At two and 1/2 hours in, I stopped to eat my lunch/breakfast?  (leftover pizza from last night)


I studied the guidebook and compared the topo map to the landscape and could tell almost exactly were I was.


I heard an unfamiliar sound, and turned to see a biker coming my way.  I stepped off the trail to give him the right away.  He stopped to chat with me a bit.  Said he was riding out about 1.5 hrs. and then return.  I told him he would probably pass me again on his way back in.  But I got back to the van about 10 min. before he returned.


Another one of these little beauties… this one struggling under a bush.


Someone marked the trail with “300” in small rocks, but there was also a sign in the parking lot that say “300 to Mexico.”  Don’t know which is right!


Heard more strange sounds, two humans, two horses (beautiful ones) and two large Standard Poodles.  I offered to trade with the man, and all he did was laugh.  Wonder why???


I watched this bee a long time… and he literally did a nose-dive into the bottom of the flower, frantically pushing his legs against the pollen.  He did it over and over again.


Cactus have a tough life.  I am not touching that one… I am just reaching up as high as I can to show you how tall it is.  It had little bitty flower buds on it.  And the one on the right, my goodness, wonder what happened to it?  Yet it is bouncing back, with a little arm below the wound… that is blooming.


There is so much to see out here.


After a bit, two more equestrians passed me by.


I began at 7am on the trail, and these were not blooming, but by my return trip (about four hours) they had bloomed.  I think these are my favorite cactae.


Back in the parking lot, I saw maybe 4 or 5 horse trailers and maybe 8 cars.  Busy place.

I was out for five hours, and was very tired when I got back.  Five hours was not the problem, it was the weight on my back.  My feet hurt.  I did notice however, that my breathing issues have resolved themselves and I am regulating it more naturally.  My right foot is especially tender.  I think better shoes with better tread/soles will help.  Top of my left second toe hurts… I have a hot spot.  I thought it was just the toe knuckle rubbing the show, but I had the start of a blister.  NOTE to self:  if you feel it, stop and look at it and get it covered.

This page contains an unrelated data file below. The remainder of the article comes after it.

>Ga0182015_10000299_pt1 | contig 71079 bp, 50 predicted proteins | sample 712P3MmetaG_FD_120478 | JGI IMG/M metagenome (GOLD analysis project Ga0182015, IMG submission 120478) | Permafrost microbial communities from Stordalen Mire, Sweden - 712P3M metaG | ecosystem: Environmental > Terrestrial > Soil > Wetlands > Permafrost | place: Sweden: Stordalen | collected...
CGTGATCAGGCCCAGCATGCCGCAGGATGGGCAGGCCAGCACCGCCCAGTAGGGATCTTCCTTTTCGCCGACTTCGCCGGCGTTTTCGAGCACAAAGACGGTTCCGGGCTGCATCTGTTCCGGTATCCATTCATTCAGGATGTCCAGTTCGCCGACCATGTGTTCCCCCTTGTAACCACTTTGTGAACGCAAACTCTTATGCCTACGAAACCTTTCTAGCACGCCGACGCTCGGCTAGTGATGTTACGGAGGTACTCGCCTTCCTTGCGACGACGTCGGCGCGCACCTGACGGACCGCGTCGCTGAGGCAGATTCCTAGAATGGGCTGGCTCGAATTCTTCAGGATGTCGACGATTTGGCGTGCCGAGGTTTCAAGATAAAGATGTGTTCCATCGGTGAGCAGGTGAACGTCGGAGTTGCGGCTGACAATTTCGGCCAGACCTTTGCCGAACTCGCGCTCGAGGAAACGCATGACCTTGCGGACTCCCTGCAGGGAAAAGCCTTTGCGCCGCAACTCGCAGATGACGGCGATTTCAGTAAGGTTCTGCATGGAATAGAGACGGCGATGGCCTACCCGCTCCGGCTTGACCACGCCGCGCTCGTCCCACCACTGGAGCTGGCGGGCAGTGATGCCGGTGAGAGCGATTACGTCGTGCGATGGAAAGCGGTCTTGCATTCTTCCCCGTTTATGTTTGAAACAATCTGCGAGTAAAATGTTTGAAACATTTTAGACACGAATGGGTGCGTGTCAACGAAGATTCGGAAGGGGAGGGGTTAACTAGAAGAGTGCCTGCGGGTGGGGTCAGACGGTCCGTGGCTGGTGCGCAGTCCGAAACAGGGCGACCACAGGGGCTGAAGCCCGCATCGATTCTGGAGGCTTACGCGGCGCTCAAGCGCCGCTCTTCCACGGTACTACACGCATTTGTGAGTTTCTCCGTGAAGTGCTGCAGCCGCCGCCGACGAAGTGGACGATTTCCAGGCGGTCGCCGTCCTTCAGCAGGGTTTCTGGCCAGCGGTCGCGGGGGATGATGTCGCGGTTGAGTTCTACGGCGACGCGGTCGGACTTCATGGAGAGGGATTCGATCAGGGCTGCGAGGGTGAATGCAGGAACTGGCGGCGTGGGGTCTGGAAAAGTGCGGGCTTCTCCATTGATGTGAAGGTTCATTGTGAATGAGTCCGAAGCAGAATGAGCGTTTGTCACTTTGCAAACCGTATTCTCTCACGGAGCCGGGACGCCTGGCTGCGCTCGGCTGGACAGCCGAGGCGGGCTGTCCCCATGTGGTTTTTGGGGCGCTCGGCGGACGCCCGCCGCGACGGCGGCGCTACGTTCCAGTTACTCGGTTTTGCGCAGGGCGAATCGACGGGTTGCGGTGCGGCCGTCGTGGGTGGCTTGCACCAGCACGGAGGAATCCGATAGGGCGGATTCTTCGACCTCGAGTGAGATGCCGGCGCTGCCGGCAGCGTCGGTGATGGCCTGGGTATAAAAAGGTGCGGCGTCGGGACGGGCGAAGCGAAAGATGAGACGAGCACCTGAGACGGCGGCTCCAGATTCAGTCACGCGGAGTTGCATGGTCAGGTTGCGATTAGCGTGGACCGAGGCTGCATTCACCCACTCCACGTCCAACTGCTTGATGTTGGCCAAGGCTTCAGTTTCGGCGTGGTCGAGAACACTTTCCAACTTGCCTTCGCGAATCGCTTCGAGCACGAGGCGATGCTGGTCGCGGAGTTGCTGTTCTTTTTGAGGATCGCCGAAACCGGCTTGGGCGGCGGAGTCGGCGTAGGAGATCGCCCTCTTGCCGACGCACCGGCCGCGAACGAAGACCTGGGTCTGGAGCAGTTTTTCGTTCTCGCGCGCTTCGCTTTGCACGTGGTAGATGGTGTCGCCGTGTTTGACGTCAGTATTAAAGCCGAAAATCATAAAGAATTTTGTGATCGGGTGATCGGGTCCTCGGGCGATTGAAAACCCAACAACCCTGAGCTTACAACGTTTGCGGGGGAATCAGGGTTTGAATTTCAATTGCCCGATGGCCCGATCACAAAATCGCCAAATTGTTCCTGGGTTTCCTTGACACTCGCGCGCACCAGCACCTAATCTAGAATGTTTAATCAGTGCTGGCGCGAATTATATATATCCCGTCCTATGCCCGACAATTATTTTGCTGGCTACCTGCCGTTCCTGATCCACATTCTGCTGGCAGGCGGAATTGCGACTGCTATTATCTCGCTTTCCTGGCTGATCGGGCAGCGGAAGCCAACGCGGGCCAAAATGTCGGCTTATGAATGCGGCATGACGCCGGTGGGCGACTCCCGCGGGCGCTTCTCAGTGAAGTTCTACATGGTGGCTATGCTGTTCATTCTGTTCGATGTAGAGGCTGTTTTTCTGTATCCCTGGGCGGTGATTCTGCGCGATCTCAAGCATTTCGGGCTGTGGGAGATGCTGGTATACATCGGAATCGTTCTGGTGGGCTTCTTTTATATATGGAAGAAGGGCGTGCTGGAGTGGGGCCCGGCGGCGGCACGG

I enjoyed this hike more than any to date but it’s like trying to wake a sleeping giant.  Get this foot working, get the abs working, get the right shoulder working (two surgeries on it).  Dang it, wake up body… I need to use you.

Oh and I have seen lots of rabbits and lizards out here, but they are more skittish then places I have been boondocking in and they scurry away fast before I can get a photo.

Last: Passage 16 – Gila River Canyon

Next: Passage 18 – Reavis Canyon 

Thank you for doing your usual Amazon shopping using my affiliate link.

Help me a little if you can by donating to my equipment fund for the Arizona Trail hike, in the Fall 2016.  I promise to pay it forward.  There is a PayPal donation button in the top right corner, but I realize people using phone may not see that so I am repeating the button below. You can see a list of gear I need at .

Contribute to Equipment for the Arizona Trail Hike.

Who is Swankie?

My photo
Anywhere, USA, Full-Time USA traveler, United States
In 2006, I was shopping for a wheelchair. By 2007, I had new knees, better health and by 2008 a kayak. In Aug 2013, I kayaked my 49th state, Alaska, at the Holgate Glacier and in May 2014, I kayaked Hawaii, my 50th state, to celebrate my 70th Birthday and the finale to the wonderful adventure of Kayaking America? Next up... Solo Hiking the Arizona Trail, 820 miles? Maybe. Still healing from shoulder and trying to decide.